The 230 innings that Price gave the Red Sox last season may need to be covered by other pitchers on the staff, but it will take more than one. Pomeranz sailed past his career-high with 170 innings last year, while Wright’s 150 2/3 innings more than doubled his previous total at the major league level. Even when accounting for his track record in the minors, the knuckleball pitcher has never logged more than 170 2/3 innings in a single season and the last time he came anywhere near that total was 2012. The 170 innings that E-Rod pitched between Boston and Pawtucket in 2015 is the most he’s ever been used. None of those guys can be counted on for 200+ innings, let alone matching Price’s workload.

The addition of Sale will help, but it’s not enough to make up for Price’s workload. If the starters at the back end of the rotation aren’t up to the task, those extra innings are going to fall on the bullpen. Red Sox relievers logged the third fewest innings in the league last season with 470 1/3, but that number will surely rise if Price isn’t in the rotation. Restocking the bullpen was a point of emphasis this winter and those new pieces may be needed even more than the team anticipated.

The rotation being able to survive without Price also assumes that the rest of the staff remains healthy. The options waiting in the wings down in Pawtucket don’t inspire much confidence if the team is forced to turn to them for any extended period. Boston doesn’t need to rush out and trade for another top starter if Price is ruled out for the season, but they’ll have some back of the rotation type pitchers on their radar for a potential mid-season trade if one of their other starters hits the disabled list. Is it too late to bring back Clay Buchholz?

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The Red Sox already suffered a tremendous loss with the retirement of David Ortiz. Rather than attempt the impossible task of replacing his bat in the lineup, the front office focused on improving the pitching staff to offset the expected dip in run production. That plan may backfire if Price is out.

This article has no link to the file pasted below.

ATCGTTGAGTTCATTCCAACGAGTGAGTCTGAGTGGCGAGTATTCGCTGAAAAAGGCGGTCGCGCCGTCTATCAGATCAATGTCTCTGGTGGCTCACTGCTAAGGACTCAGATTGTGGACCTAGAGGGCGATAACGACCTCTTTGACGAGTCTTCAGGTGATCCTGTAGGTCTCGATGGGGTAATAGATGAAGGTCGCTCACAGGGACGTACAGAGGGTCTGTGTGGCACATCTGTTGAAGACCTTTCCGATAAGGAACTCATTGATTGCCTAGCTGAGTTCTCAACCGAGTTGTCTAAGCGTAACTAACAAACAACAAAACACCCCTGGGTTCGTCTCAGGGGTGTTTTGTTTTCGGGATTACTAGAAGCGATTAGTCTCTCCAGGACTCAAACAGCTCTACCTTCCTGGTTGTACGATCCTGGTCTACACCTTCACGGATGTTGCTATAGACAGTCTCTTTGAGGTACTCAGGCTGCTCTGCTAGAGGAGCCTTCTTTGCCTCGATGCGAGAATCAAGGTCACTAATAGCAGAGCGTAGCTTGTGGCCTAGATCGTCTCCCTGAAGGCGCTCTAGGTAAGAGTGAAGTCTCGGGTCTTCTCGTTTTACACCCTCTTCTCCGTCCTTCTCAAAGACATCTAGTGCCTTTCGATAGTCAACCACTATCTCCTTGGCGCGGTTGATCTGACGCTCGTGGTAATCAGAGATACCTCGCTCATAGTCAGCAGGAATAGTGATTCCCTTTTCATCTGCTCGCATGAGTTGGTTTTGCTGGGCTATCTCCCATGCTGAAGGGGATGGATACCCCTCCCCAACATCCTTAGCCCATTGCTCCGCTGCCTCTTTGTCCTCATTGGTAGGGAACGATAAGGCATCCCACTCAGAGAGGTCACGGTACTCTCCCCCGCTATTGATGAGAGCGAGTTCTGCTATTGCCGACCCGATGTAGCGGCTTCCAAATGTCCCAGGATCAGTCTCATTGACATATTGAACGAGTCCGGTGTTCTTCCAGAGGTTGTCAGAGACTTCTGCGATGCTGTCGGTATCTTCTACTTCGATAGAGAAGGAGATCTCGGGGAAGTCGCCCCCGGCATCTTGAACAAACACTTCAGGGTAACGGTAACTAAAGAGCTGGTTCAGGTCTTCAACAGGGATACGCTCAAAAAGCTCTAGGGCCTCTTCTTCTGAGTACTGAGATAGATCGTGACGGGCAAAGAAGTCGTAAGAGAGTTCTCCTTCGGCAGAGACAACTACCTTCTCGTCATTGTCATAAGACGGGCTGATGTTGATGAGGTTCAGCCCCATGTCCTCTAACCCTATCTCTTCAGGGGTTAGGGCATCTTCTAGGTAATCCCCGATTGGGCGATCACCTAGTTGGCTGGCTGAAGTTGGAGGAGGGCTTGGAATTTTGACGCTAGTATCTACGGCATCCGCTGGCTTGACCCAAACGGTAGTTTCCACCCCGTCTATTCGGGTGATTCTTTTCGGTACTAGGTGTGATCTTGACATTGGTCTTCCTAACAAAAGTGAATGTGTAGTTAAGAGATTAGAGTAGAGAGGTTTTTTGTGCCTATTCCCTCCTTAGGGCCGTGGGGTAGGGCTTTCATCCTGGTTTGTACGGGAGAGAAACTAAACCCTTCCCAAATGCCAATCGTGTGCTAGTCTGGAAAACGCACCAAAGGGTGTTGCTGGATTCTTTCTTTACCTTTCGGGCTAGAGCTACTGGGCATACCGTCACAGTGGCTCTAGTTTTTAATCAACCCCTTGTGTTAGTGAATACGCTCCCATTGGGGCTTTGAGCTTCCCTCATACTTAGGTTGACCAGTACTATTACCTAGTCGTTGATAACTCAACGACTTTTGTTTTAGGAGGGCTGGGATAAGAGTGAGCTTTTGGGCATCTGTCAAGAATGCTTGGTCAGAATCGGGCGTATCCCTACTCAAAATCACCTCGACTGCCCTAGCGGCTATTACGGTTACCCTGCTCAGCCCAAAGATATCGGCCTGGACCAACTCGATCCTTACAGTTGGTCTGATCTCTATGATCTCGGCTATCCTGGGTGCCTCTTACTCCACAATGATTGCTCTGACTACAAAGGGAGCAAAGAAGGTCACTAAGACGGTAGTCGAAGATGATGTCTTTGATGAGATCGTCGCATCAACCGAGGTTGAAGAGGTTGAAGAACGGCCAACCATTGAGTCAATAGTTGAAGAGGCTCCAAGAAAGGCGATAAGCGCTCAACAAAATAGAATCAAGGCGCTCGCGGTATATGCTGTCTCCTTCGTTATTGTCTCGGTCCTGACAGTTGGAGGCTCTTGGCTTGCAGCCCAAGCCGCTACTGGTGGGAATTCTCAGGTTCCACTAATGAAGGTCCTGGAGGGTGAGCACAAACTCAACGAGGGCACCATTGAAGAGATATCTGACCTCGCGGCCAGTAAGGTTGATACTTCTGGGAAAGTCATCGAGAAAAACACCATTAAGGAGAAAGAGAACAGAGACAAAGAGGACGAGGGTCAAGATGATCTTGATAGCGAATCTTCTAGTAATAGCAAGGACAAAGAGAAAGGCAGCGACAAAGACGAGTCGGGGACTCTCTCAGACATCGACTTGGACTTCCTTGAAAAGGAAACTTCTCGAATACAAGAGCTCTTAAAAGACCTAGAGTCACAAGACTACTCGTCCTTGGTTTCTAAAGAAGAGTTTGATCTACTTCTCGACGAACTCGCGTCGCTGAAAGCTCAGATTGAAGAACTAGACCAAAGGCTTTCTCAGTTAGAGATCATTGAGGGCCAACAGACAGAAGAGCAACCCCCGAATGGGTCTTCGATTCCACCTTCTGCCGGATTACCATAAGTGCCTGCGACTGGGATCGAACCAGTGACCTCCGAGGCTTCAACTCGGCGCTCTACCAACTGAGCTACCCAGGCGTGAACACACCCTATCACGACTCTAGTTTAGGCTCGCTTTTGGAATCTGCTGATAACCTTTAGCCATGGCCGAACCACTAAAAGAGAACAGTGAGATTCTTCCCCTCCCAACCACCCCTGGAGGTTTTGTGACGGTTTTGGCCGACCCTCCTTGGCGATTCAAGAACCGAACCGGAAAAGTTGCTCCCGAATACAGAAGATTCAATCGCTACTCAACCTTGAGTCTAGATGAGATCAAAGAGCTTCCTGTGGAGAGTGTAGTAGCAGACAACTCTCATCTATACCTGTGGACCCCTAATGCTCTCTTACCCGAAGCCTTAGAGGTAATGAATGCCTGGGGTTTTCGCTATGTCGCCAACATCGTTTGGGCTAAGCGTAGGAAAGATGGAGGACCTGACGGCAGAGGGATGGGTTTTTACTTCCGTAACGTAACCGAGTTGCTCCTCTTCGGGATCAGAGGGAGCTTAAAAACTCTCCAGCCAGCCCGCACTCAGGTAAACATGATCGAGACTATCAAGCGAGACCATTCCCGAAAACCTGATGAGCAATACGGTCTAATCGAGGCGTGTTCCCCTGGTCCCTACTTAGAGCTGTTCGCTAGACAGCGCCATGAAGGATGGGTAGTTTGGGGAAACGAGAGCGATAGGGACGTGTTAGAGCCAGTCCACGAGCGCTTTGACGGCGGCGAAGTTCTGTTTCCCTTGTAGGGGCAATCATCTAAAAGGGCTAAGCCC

This will still be a very good Red Sox team even without Price. They would still be capable of winning the division, although they would no longer be considered heavy favorites to repeat. Their World Series hopes would become more of a long shot, unless you want to try to argue that Price’s postseason track record is an indication they are better off without him. You’d be wrong, but feel free to try to make that point.

As for the long-term ramifications if Price does need surgery, that would depend on how well he bounces back in 2018. It’s not uncommon for pitchers to regain their previous form following Tommy John surgery, but it won’t necessarily happen right away. It may take him time to ramp back up to the level he’s accustomed too and the Red Sox will certainly be cautious with his workload. A serious injury like this would not only wipe out his 2017 season, but could also negatively effect the following year as well.

We would also likely be able to count out the chances of Price opting out of his contract after next season. If anyone was counting on Price taking advantage of that clause in order to cash in with another huge payday with another team, allowing Boston to escape the back end of the deal, it may be time to abandon that hope. The Red Sox are still on the hook for $187 million over the next six years, at least $30 million of which Price will collect without throwing a single pitch if he needs surgery.

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The Red Sox are rightfully concerned about their prized pitcher, but it’s not time to panic yet. A second opinion could determine that surgery isn’t necessary, so let’s not rule Price out yet. The worst case scenario seems devastating, but even if the season is already over for Price, it doesn’t necessarily mean Boston’s chances are over too.